“Well, you certainly have a very positive attitude,” said the white-haired woman with an approving nod.
“Thanks, yes. Most of the time anyway,” I replied. The woman had asked me how I became an amputee as I mingled at a coffee hour at my parents’ church. I gave her the short version of my story—cancer, chemo, surgeries—and more details in response to questions, and I kept a smile on my face as I did so.
I wasn’t upset or irritated by her questioning. She was polite, even warm. Unless people are rude, I generally answer their questions quite pleasantly. Inevitably, this involves a smile and cheerful tone of voice.
Any cancer survivor learns quickly that cheerfulness is the mandatory emotional display in order to be judged a good patient or a good survivor. On the one hand, medical evidence supports the belief that optimism, hope, and positivity correlate with improved health outcomes for patients. On the other hand, the pervasive cultural demand for positive attitudes from people with any significant illness, notably cancer survivors, is also widely (and often sarcastically) acknowledged. Barbara Ehrenreich explained in “Welcome to Cancerland” that “cheerfulness is more or less mandatory.” Likewise, Samantha King describes the “tyranny of cheerfulness” in Pink Ribbons, Inc., an excellent book and documentary on the ways in which corporate breast cancer awareness advocacy often benefits corporations far more than it does cancer survivors.
I’m not the only cancer survivor who finds implicit demands to be cheerful exhausting, I know. It takes courage to resist the tyranny of cheerfulness and instead admit to strangers—and even friends, colleagues, and family—that cancer is a raw deal. And even more courage to add that not only was cancer treatment horrible, but it also left many of us with chronic late effects that seriously impact our quality of life.
This act of resistance takes courage because the reply is inevitably, “But you must be so grateful to have survived! Thank god for the amazing treatments that are available now!” This demand for gratitude and cheerfulness is almost never accompanied with any acknowledgment of our past or ongoing suffering, so it sounds a lot like, “Stop complaining! You are lucky to be alive and should be grateful no matter what you have to deal with.”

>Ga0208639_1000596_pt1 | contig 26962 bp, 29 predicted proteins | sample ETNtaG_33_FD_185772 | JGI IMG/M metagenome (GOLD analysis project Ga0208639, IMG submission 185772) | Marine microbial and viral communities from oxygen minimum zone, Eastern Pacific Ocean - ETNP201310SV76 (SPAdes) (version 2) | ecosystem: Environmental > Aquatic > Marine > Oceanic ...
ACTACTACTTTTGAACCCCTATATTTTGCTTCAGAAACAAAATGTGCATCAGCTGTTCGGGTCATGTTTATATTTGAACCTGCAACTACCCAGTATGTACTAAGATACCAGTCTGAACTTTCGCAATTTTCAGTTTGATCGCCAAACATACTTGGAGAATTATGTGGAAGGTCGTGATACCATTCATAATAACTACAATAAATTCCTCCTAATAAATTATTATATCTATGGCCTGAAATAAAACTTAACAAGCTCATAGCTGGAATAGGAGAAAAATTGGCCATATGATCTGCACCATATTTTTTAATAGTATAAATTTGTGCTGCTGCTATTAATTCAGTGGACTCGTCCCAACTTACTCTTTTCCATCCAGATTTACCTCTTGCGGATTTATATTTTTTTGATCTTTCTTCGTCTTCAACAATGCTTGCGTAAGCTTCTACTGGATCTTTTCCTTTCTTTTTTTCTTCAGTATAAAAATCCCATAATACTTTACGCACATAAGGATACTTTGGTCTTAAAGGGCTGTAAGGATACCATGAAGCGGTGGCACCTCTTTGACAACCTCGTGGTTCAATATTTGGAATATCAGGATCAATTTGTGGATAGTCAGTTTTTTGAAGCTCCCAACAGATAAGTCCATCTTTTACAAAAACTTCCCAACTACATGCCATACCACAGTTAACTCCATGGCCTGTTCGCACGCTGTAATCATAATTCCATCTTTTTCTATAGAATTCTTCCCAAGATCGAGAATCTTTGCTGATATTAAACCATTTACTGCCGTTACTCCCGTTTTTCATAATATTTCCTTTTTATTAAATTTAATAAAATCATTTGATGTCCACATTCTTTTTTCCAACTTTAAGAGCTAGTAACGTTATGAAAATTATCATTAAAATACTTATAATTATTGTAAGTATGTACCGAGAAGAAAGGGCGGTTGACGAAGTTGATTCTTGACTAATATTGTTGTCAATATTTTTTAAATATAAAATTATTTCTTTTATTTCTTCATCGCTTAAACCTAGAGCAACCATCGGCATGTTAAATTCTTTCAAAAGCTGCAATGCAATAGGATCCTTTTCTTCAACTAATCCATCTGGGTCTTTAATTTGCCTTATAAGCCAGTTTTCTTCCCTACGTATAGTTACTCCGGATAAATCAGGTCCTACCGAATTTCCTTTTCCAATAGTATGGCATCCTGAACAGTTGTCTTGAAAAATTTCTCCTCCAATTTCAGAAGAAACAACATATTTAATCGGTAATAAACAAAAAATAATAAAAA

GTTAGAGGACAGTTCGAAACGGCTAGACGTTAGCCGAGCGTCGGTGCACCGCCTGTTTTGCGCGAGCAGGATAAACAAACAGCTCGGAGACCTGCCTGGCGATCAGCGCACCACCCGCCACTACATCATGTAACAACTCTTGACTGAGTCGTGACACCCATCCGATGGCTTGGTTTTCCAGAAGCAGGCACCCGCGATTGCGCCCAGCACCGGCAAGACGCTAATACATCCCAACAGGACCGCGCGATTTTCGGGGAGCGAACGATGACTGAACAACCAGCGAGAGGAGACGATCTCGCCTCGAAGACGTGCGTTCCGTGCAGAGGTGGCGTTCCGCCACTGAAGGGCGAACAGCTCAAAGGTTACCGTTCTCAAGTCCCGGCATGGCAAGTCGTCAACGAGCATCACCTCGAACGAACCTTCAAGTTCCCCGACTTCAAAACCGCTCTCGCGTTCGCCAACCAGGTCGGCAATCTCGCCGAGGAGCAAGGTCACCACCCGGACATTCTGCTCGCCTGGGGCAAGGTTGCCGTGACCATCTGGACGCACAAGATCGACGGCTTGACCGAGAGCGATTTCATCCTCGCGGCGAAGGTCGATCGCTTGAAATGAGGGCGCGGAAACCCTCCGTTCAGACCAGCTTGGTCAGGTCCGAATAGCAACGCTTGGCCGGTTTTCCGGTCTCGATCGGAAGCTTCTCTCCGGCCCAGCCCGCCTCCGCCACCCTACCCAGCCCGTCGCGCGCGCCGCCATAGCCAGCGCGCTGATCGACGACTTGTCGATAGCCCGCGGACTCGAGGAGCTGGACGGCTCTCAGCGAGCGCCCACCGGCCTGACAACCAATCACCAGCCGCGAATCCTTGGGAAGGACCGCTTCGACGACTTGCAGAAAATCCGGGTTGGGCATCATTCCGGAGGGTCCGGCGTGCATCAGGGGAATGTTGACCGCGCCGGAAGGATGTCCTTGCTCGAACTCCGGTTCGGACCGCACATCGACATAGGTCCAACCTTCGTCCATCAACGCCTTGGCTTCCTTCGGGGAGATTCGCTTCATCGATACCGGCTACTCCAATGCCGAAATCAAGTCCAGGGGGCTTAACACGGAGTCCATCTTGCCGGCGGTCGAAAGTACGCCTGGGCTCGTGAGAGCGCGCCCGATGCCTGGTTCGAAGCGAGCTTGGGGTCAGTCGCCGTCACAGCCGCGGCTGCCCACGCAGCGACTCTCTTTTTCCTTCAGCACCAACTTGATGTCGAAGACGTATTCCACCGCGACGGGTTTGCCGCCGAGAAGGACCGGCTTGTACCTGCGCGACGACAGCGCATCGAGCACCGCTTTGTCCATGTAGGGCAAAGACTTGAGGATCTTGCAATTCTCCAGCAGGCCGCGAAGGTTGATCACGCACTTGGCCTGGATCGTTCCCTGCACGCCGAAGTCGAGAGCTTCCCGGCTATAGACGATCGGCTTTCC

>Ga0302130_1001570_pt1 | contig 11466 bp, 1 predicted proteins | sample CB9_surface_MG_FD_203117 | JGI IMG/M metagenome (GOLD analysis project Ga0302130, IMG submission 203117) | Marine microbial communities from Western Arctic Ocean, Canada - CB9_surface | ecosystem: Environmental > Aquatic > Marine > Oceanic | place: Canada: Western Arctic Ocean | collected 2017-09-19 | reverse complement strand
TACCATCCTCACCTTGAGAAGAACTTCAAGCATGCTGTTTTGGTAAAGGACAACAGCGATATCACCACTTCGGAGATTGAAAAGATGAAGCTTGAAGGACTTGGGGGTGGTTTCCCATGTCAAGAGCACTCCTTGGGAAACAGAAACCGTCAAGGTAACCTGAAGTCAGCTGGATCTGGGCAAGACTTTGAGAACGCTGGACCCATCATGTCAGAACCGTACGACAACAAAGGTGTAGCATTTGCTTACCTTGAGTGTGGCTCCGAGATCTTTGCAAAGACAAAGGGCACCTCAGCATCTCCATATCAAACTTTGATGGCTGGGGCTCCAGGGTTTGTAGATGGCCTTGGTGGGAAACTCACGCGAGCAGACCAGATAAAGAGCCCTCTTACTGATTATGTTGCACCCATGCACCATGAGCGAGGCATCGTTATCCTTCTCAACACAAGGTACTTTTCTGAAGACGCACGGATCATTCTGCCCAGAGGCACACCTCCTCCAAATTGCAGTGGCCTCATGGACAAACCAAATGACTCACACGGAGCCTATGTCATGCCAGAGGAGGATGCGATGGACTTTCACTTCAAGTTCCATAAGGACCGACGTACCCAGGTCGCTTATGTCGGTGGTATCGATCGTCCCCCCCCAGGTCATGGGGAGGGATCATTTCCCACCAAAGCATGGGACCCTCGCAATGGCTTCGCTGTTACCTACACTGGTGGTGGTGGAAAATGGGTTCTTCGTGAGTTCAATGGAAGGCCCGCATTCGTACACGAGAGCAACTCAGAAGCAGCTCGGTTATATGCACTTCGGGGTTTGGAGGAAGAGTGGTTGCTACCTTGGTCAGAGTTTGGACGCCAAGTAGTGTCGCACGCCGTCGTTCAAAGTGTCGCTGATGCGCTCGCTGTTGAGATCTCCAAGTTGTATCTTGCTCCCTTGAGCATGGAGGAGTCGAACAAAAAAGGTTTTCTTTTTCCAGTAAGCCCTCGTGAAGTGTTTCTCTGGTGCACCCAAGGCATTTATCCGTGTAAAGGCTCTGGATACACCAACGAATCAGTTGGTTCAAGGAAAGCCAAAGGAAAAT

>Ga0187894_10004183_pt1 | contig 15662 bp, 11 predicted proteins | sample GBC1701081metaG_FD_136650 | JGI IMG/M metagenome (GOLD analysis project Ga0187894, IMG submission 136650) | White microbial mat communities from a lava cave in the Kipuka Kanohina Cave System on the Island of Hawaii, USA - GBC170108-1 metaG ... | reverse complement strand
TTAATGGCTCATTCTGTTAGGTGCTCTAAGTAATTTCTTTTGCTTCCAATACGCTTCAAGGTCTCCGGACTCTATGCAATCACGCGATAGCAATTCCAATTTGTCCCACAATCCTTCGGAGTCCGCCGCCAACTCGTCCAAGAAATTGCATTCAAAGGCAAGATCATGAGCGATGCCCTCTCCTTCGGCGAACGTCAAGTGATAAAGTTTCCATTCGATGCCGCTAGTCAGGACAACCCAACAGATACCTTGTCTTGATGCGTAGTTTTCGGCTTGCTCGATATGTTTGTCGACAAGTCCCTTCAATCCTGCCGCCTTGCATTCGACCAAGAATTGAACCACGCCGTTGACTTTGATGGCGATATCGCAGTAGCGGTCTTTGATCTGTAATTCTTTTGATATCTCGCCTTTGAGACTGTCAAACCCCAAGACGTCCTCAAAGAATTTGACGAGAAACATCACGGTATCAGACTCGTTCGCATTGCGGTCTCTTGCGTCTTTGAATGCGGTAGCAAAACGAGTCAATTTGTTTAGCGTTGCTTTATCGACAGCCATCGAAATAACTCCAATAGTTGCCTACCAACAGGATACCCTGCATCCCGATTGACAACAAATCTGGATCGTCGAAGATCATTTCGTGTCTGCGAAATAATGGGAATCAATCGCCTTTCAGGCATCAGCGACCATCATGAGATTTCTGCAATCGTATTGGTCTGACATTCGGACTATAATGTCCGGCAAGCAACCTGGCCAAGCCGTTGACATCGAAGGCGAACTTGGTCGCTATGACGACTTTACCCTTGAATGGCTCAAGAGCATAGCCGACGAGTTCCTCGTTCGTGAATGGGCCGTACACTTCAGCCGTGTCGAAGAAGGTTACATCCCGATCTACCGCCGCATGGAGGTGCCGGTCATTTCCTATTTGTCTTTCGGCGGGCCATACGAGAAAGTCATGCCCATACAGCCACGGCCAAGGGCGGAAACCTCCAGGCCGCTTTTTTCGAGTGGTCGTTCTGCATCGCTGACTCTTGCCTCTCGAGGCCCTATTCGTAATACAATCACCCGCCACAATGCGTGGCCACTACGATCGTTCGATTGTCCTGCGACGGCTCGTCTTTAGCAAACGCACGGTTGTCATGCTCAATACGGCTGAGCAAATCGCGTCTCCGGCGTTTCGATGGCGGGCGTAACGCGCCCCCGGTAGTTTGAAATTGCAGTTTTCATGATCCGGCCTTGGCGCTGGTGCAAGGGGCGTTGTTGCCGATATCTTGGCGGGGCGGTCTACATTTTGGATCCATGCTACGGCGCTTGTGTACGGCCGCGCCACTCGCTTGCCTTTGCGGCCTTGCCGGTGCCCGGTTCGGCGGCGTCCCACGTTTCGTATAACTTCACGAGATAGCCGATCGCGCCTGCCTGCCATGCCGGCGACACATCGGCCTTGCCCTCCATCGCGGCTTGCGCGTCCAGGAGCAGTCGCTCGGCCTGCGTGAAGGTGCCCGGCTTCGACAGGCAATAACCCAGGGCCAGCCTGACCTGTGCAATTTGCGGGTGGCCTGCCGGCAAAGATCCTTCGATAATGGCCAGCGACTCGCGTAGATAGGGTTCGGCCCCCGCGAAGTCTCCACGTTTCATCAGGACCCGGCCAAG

I admit I don’t want to be judged a bad survivor and shamed for speaking the truth. But there is something else at work here, at least for me. Like a moth drawn irresistibly to a flame, I desperately want to believe that sustained cheerfulness is powerful enough to make me feel better. Wouldn’t it be wonderful if having a positive attitude really did help?
I want to believe that I can eliminate my phantom limb pain by cheerfully refusing to accept that an amputated body part continues to hurt.
I want to cease having panic attacks at the dentist because I have been so positive and upbeat when working with my therapist to release traumatic memories of being immobilized on a gurney for surgeries that my brain stubbornly equates with reclined dentists’ chairs.
Maybe if I smile brightly enough, the side effects of my pain medications will stop making me miserable.
If I keep my chin up all day, the feelings of anxiety and depression will go away.
So far none of these things has proven true for me.
I know that the tyranny of cheerfulness is largely about other people’s discomfort with cancer survivors’ (or really anyone’s) suffering. But the tyranny is also seductive, in that it tempts us to believe that our suffering will abate if only we embrace the good cheer mandate with our whole hearts.
When this proves untrue, as it inevitably does, it might do survivors more good to let our chins drop, our upper lips droop, our relentless smiles dim, and our positive attitudes fail for a while. Taking a break from mandatory cheerfulness—even if only in private—can help us let go of not only the burden of other people’s expectations, but also the weight of our own.